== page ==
I’m quite a fan of Jock’s always pleasing comic book artwork (having first been introduced to his work in Judge Dredd Megazine all those years ago), and thus it came as no surprise that he nailed this piece of cover art, featuring everyone’s favourite short, surly, and unbreakable mutant, Wolverine.
In case you were wondering, this comes off the cover of Wolverine Max issue 5, released in 2012.
The dynamic duo art team of Patrick Gleason and Mick Gray pull out all the stops in delivering this rather fearsome rendering of the Dark Knight, leaping into action and ready for a bloody fight!
It’s difficult not to love Greg Capullo’s explosive, dynamic pencils, and this bit of cover art depicting a gun wielding Bruce Wayne, in other words the Batman, most certainly makes for a worthy bit of comic book art appreciation.
They’re a team of death-row super villains recruited by the government to take on missions so dangerous they’re sheer suicide! Harley Quinn! Deadshot! King Shark! Defeated and imprisoned, they’re being interrogated about their mission – and about who’s pulling the strings behind this illegal operation.
Written by Adam Glass, Suicide Squad hit their fourth outing in DC’s big The New 52 relaunch campaign, the first issue debuting a very different team, never mind a very different Harley Quinn!
Whilst Federico Dallocchio and Ransom Getty handled the interior art, the ever talented Ryan Benjamin was tasked with coming up with the particularly eye-catching first issue cover art, showing the new look Quinn at her finest!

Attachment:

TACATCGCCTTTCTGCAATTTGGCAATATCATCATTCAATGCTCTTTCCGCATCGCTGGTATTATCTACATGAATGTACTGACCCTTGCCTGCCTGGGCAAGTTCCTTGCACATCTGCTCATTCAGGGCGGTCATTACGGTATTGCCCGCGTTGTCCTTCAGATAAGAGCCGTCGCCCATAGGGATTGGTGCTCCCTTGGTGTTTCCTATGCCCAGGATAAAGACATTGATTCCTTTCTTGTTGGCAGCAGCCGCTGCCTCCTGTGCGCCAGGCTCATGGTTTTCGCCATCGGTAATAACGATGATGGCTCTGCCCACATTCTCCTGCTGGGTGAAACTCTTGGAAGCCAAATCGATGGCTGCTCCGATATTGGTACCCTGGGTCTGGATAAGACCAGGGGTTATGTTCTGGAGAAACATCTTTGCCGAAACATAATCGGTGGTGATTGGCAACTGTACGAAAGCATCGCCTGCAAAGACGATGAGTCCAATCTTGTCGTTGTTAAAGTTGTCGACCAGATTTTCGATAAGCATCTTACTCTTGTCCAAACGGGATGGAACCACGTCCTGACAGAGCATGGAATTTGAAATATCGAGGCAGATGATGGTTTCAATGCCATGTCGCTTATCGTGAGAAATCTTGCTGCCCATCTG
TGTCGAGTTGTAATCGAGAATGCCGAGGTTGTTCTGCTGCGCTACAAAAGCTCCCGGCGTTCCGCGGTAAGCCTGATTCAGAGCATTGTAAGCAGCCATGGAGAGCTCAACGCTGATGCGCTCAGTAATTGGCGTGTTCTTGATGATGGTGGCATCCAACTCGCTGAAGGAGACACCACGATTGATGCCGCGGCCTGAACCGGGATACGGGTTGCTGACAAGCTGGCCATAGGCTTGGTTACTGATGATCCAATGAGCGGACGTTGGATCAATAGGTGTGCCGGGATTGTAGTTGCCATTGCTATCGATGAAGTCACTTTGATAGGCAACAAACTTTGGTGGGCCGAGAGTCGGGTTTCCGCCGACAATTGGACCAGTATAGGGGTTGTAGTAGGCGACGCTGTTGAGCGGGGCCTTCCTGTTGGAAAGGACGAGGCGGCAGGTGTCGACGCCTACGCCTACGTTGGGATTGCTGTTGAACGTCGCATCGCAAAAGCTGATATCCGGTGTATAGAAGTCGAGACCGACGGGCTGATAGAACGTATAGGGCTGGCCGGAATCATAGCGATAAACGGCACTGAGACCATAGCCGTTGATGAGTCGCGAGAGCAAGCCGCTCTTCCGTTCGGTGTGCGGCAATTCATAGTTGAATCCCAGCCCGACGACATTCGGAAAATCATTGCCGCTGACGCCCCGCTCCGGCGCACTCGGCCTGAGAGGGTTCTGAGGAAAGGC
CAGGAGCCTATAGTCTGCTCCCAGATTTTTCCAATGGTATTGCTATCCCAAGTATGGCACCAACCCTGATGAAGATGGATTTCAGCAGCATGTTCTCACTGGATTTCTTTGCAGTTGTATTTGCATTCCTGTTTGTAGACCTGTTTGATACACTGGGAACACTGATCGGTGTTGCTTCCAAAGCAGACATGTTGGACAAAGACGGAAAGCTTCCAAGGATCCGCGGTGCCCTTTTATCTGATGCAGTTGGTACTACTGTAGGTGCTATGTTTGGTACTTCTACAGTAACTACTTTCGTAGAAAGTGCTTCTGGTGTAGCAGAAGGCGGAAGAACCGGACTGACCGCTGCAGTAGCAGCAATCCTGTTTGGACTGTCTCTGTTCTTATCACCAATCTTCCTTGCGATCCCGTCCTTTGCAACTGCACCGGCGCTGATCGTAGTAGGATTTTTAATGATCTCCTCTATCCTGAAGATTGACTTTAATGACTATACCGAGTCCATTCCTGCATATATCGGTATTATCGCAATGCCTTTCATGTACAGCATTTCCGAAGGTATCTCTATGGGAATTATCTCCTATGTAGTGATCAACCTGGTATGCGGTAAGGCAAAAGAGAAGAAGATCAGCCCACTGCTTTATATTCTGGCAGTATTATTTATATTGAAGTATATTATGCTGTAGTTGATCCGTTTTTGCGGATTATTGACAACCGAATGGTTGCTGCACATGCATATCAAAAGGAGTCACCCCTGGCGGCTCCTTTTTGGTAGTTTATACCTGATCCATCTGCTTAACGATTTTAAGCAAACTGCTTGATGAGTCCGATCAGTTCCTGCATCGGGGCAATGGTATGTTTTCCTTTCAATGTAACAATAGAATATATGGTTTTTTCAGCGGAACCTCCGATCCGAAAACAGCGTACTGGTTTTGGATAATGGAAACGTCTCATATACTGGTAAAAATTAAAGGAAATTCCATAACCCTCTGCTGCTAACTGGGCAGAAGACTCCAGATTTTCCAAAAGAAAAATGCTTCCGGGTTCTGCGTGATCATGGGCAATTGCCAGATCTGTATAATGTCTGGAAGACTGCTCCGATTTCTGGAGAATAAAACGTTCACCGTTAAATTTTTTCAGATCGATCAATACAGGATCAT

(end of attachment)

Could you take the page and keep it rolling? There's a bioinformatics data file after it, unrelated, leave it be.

In the post-Flashpoint continuity (New 52), Oliver Queen is Green Arrow and he balances his own breaking of laws with his efforts to bring outlaws to justice across the globe. Queen runs Q-Core, a communications technology company that is part of Queen Industries, through which he funds and armors himself as Green Arrow. He makes scarce allusion to his former partnership with Roy Harper, but Roy’s memories in Red Hood and the Outlaws establish that the pair fell out badly, leading Oliver to expel him from Q-Core, and prompting Roy’s own downward spiral.
He is based once again in Seattle and supported in his vigilante activities by a small team of close friends who are tech geniuses. New mysteries concerning Oliver’s original time on the island where he was shipwrecked are brought to the fore, a central mythology concerning the ancient Arrow Clan is introduced, and new antagonists, including Komodo, who Oliver learns was his father’s archer apprentice and murderer emerges from the shadows!
Italian comic book artist Andrea Sorrentino puts together this chilling view of a very distraught and battered Green Arrow with some pretty threatening helicopters rapidly closing in!
The Batman saga takes place primarily in the fictional municipality of Gotham City, a city overrun with crime, graft, and corruption. Its citizens live in perpetual fear from the vast number of criminals, gangs and common thugs. In an effort to combat the cancerous infection of crime, billionaire philanthropist Bruce Wayne creates the costumed persona of the Batman to prey on the superstitious and cowardly criminals’ fears.